Skip to main content

Gulf War (Vaccines)

Volume 406: debated on Tuesday 10 June 2003

The text on this page has been created from Hansard archive content, it may contain typographical errors.

To ask the Secretary of State for Defence whether members of the armed forces serving in the Gulf will be given similarly-based vaccines to those used in the first Gulf War; and if he will cease the use of depleted uranium shells. [108977]

United Kingdom Service personnel are offered a range of immunisations to protect against disease. These include standard Service immunisations, immunisations for deployment to areas with specific health hazards, immunisations to help protect personnel against the effects of biological weapons, and immunisations for personnel in specific occupational or 'at risk' groups. The table shows the complete list of vaccines offered for Operation GRANBY (the 1990–1991 Gulf Conflict) and today. Other immunisations may have been and continue to be offered on the basis of clinical need. we have no plans to cease their use.

Immunisation

Position during operation GRANBY

Current Position

TetanusOffered to all personnel, administered with typhoid vaccine as one combined immunizationOffered to all personnel. May be administered with diphtheria vaccine as one combined immunization if both are required.
DiphtheriaOffered to all non-immune personnelOffered to all non-immune personnel. May be administered with tetanus vaccine as one combined immunisation if both required.
Hepatitis AUnavailable. Certain occupational groups, such as those handling food and water supplies, may have been offered a Gamma Globulin immunization. MOD is aware of one individual who was part of a medical unit that served in Operation GRANBY who is recorded as having received Gamma GlobulinHepatitis A vaccine now available and is offered to all regular personnel and mobilized reservists. It may be given with typhoid as a single combined vaccine if both required.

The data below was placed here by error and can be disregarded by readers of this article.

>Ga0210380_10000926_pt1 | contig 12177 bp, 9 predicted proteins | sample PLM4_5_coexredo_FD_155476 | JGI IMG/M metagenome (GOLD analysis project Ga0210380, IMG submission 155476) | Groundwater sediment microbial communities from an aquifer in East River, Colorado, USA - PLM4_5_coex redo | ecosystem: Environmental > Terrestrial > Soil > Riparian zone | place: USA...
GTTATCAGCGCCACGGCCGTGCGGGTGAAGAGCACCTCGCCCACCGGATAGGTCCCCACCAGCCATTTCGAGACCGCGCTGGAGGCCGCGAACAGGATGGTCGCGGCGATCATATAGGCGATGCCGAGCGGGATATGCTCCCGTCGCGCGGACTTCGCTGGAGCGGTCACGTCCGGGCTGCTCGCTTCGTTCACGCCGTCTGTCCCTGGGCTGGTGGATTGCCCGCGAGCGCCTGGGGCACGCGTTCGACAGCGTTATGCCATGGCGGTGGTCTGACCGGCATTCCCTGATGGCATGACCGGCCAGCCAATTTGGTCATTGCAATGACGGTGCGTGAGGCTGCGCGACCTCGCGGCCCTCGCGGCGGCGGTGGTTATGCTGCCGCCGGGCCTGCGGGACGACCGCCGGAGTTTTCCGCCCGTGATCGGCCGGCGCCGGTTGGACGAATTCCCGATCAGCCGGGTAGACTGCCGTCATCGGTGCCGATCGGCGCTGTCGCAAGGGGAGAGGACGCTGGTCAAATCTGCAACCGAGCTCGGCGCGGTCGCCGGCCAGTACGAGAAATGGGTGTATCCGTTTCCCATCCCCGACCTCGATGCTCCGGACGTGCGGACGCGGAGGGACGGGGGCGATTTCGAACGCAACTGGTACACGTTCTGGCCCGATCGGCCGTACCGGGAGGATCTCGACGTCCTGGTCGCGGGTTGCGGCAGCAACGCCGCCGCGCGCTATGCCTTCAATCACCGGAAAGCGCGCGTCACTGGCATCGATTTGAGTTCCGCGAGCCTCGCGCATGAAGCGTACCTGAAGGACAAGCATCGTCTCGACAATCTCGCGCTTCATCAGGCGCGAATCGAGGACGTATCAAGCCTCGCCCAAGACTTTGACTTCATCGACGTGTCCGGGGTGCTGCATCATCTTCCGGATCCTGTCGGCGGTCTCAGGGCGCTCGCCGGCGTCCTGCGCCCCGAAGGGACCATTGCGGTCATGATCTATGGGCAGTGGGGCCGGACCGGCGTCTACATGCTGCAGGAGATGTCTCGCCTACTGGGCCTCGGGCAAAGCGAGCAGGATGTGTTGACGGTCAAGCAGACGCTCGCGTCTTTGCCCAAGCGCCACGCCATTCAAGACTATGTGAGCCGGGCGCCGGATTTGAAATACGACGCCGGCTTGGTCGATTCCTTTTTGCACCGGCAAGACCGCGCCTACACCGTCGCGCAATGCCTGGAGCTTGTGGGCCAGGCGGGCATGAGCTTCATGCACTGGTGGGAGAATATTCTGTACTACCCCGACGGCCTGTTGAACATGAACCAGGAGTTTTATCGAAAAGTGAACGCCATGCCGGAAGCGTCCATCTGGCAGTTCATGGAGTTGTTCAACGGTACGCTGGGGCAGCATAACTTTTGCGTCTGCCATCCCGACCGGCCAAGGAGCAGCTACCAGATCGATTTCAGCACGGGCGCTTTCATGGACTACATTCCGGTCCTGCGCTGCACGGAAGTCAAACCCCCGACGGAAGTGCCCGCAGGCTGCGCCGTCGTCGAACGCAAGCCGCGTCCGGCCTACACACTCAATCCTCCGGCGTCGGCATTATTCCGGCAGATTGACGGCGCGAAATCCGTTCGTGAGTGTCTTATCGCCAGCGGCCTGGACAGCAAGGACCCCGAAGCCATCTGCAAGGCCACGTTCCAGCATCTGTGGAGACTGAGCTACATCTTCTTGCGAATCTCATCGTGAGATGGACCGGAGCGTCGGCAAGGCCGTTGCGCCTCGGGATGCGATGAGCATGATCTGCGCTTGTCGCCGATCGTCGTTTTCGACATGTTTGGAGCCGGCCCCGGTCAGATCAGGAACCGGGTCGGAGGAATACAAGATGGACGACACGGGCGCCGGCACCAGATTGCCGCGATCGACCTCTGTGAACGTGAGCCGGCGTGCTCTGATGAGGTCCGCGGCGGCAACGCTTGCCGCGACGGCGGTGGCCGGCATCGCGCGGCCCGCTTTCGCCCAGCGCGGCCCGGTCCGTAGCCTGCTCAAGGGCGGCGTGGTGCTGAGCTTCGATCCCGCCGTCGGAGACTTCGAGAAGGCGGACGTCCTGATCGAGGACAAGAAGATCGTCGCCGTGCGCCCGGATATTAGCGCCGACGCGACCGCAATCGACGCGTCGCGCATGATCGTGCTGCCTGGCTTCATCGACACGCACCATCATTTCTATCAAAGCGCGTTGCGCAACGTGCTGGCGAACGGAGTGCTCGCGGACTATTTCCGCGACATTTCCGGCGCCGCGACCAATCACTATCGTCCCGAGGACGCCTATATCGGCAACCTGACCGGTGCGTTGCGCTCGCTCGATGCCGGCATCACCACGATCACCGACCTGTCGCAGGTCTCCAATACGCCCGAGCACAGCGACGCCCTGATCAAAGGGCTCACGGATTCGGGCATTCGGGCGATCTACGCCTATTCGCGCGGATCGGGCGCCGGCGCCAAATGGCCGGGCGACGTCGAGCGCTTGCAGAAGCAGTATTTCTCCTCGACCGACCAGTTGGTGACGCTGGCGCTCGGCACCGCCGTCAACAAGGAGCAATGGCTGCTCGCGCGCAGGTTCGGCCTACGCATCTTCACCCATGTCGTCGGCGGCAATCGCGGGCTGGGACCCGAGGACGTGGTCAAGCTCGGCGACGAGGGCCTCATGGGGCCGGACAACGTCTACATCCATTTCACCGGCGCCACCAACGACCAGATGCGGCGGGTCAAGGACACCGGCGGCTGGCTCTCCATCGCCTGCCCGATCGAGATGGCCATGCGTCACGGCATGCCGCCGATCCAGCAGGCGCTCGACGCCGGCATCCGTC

Yellow FeverOffered routinely to Servicemen Servicewomen were only to be immunized if they were traveling to a region where yellow fever was endemic. However, MOD is aware of records for Servicewomen who served with a unit that deployed to the Gulf as routinely receiving yellow fever immunisation.All regular personnel immunised on joining the Armed Forces with re-immunised on joining the Armed Forces with re-immunisations every 10 years. Reserve personnel are offered immunisation if mobilised.
CholeraOffered to all personnel deployingNot offered—no longer recommended by World Health Organisation.
PlagueOffered to all personnel deployingNot offered.
AnthraxOffered to all personnel deployingBeing rolled out as a routine immunisation for all UK personnel.
PertussisOffered as adjuvant for anthrax vaccine to all personnel deployingNot offered
RabiesNot specifically offered to personnel deploying on Op GRANBYOffered to personnel who work with animals, including dog handlers and veterinarians
Hepatitis BOffered to medical personnelOffered to medical personnel and those at occupational risk of exposure to blood borne viruses.
RubellaNot specifically offered to personnel deploying Op GRANBYOffered to non-immune females to enhance protection and to non-immune health care workers to prevent transmission to patients.
SmallpoxRoutine vaccination of UK Service personnel against smallpox ceased in the early 1980s. There some Service personnel who participated in Operation GRANBY could have been vaccinated against smallpox earlier in their careers. MOD is aware of one member of the Armed Forces who served in the 1990-1991 Gulf Conflict who was vaccinated against smallpox in January 1991 by private arrangement.Being rolled out to a cohort including Nuclear, Chemical and Biological specialists and certain medical personnel, including some who have deployed to the Gulf region.